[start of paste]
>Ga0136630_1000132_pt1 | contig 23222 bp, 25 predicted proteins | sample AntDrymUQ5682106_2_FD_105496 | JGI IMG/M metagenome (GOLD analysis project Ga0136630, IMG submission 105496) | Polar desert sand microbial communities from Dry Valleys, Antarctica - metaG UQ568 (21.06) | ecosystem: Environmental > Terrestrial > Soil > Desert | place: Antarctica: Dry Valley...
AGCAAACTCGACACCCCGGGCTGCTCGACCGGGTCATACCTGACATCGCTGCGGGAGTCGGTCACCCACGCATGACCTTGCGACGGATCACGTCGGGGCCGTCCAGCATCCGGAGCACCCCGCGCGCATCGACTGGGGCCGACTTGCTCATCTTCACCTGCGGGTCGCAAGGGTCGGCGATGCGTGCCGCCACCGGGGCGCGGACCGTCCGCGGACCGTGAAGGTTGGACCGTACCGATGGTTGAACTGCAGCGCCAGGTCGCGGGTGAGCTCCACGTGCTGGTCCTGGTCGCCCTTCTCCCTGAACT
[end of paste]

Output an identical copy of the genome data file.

>Ga0136630_1000132_pt1 | contig 23222 bp, 25 predicted proteins | sample AntDrymUQ5682106_2_FD_105496 | JGI IMG/M metagenome (GOLD analysis project Ga0136630, IMG submission 105496) | Polar desert sand microbial communities from Dry Valleys, Antarctica - metaG UQ568 (21.06) | ecosystem: Environmental > Terrestrial > Soil > Desert | place: Antarctica: Dry Valley...
AGCAAACTCGACACCCCGGGCTGCTCGACCGGGTCATACCTGACATCGCTGCGGGAGTCGGTCACCCACGCATGACCTTGCGACGGATCACGTCGGGGCCGTCCAGCATCCGGAGCACCCCGCGCGCATCGACTGGGGCCGACTTGCTCATCTTCACCTGCGGGTCGCAAGGGTCGGCGATGCGTGCCGCCACCGGGGCGCGGACCGTCCGCGGACCGTGAAGGTTGGACCGTACCGATGGTTGAACTGCAGCGCCAGGTCGCGGGTGAGCTCCACGTGCTGGTCCTGGTCGCCCTTCTCCCTGAACT